Basic Justification Table
The table below shows that combining the spacing sizes will give you a lot of flexibility. You may well find it useful if, for instance, an En is too wide. Consult the table and it will tell you that, together, a Mid and a Thin will give you a space slightly narrower than an En. If that's still too wide, the list will tell you that the next thing to try is a pair of Thins, and so on.
Starting with the thinnest and using only:
Thin, Mid, Thick, En (Nut) and Em (Mutton) spaces.
An Em is usually taken to mean the same as the point size so, for 18pt type, an Em is simply 18pt wide.
An En is half an Em. For that 18pt type, it would be 9pt wide.
An Em of no specific size will deafault to pica. A pica is equal to 12pt. This default 12pt pica Em is the sort often used to describe the length of leads, rules, furniture etc.
Ems and Ens were originally named after letters which were usually the same width; M and n. Some people still define an Em as equal to the width of an M, but there are far too many exceptions to make that ‘traditonal’ definition useful to the compositor.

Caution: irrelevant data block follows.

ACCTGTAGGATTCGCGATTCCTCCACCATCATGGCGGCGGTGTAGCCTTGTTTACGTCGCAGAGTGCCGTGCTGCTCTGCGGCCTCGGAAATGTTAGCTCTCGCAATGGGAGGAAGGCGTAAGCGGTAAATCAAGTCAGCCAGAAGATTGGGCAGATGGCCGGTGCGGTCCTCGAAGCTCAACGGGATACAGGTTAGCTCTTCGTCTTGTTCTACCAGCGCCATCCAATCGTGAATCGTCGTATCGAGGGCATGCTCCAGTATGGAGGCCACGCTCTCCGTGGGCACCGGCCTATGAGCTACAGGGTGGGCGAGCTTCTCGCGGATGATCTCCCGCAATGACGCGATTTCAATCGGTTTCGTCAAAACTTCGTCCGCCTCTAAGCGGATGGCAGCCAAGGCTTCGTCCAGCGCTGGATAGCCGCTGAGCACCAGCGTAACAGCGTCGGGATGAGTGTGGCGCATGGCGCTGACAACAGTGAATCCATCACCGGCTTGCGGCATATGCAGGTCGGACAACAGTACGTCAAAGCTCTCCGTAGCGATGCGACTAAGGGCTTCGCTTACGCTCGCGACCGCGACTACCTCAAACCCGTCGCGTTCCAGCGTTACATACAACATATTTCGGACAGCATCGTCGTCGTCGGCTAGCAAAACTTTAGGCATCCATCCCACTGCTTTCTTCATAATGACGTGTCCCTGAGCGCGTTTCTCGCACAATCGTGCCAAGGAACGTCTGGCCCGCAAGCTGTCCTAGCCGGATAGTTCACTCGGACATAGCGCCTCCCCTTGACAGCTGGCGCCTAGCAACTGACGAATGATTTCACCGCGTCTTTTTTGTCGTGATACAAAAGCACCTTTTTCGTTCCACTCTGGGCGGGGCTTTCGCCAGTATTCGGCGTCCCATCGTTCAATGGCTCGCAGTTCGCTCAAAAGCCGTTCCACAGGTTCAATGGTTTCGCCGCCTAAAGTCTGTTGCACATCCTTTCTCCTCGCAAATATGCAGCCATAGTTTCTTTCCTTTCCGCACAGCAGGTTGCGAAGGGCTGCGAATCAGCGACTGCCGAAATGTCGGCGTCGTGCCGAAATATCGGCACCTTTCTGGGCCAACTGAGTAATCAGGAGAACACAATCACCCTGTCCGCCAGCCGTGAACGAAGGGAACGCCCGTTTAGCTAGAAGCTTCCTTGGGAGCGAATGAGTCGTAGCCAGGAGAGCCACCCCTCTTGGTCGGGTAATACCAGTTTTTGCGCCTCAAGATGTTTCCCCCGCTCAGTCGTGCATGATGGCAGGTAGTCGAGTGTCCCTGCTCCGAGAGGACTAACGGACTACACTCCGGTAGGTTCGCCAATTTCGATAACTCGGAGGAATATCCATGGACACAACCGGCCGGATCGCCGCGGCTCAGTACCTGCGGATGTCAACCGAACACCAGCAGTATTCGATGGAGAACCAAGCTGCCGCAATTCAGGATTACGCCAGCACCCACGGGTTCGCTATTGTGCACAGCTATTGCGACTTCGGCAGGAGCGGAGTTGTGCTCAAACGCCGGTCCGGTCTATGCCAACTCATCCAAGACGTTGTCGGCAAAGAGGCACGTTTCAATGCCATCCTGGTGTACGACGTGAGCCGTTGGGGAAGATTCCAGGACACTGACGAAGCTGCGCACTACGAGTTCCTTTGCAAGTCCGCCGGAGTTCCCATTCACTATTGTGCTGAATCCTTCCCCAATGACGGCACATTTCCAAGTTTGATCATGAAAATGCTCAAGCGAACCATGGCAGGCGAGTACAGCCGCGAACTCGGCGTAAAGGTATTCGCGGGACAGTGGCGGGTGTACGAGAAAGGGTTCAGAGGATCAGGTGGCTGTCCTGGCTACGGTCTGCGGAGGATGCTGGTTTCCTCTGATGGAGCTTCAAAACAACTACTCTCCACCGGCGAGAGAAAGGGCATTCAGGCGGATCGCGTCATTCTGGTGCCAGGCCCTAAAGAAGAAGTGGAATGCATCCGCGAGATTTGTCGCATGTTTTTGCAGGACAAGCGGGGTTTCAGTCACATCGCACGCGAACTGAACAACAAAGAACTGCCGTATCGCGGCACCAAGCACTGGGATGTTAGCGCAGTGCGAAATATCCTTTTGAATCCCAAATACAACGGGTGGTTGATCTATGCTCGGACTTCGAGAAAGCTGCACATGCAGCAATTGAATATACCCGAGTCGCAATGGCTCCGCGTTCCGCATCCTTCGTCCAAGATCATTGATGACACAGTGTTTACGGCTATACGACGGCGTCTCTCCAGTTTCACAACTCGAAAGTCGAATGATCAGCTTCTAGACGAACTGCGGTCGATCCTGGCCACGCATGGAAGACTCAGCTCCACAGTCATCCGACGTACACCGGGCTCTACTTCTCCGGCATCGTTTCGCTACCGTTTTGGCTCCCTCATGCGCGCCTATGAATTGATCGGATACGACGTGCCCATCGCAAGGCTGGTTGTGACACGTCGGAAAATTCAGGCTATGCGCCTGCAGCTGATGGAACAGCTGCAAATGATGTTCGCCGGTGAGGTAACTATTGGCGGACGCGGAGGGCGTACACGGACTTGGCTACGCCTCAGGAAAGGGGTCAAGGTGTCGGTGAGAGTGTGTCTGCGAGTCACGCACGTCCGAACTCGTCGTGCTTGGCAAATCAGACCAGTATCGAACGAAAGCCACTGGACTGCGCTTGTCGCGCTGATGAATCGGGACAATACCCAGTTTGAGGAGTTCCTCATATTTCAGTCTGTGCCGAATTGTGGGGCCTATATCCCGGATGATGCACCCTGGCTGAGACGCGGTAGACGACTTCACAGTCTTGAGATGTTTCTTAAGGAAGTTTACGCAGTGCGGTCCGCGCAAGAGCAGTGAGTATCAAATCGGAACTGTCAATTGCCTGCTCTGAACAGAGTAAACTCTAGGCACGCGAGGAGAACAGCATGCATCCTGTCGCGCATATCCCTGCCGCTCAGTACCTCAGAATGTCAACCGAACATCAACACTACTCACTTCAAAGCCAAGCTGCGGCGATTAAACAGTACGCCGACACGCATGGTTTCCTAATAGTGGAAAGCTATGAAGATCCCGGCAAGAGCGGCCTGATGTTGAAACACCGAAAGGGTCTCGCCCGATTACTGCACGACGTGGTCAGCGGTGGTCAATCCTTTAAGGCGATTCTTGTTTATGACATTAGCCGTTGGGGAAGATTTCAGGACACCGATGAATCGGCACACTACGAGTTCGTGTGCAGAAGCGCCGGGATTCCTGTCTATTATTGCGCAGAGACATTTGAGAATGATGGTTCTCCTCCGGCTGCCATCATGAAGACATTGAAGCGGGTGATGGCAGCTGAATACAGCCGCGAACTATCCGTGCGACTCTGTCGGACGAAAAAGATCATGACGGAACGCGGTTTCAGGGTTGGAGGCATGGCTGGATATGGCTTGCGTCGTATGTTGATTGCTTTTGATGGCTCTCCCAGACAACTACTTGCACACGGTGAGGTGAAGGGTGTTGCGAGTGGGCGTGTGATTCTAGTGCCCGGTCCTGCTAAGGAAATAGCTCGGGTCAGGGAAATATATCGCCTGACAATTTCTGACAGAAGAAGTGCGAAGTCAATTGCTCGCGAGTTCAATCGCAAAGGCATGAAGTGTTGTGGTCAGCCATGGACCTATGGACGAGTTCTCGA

You'll notice that the words Em and En sound alike. In a busy composing room the words are almost indistinguishable, which is why they were given nicknames: Mutton and Nut.
An easy peasy way to remember that an En is half an Em is that the letter n looks very much like half an m!
Unlike normal spacing, the width of hair spaces isn't relative to the size of the type; a 1pt hair space will be 1pt wide whether it's 8pt or 36pt tall. The 1pt size is made of brass and the ½pt size is traditionally made of copper. They're most useful for setting sizes 14pt upwards.
- Thin + thin
- Mid + thin
- Thick + thin
- Thick + mid
- Thin + thin + thin
- Mid + thin + thin
- Thick + thick
- En + thin
- Thick + thin + thin
- Thin + thin + thin + thin
- En + thick
- Mid + thin + thin + thin
- Thick + thick + thin
- En + thin + thin
- Thick + thick + mid
- Thick + thin + thin + thin
- En + mid + thin
- Thick + mid + thin + thin
The table stops at 1 Em wide but it could continue indefinitely, and using hair spaces increases your options even further (wait until you're confident with the sizes above before you try those).
We were sent a much more extensive table on which the above is based but we can't remember who it was from! Let us know if it was you and we'll give you a credit.
Print out this basic justification table, with a quick reference guide to spacing sizes along side. Click to start download:
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